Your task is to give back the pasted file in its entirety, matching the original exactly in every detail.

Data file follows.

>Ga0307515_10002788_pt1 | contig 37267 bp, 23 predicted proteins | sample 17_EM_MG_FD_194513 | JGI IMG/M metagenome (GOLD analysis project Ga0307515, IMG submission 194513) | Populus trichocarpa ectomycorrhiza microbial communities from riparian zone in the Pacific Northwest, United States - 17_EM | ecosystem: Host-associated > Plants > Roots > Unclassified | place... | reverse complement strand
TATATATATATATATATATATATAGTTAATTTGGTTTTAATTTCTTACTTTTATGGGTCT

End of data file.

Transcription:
>Ga0307515_10002788_pt1 | contig 37267 bp, 23 predicted proteins | sample 17_EM_MG_FD_194513 | JGI IMG/M metagenome (GOLD analysis project Ga0307515, IMG submission 194513) | Populus trichocarpa ectomycorrhiza microbial communities from riparian zone in the Pacific Northwest, United States - 17_EM | ecosystem: Host-associated > Plants > Roots > Unclassified | place... | reverse complement strand
TATATATATATATATATATATATAGTTAATTTGGTTTTAATTTCTTACTTTTATGGGTCT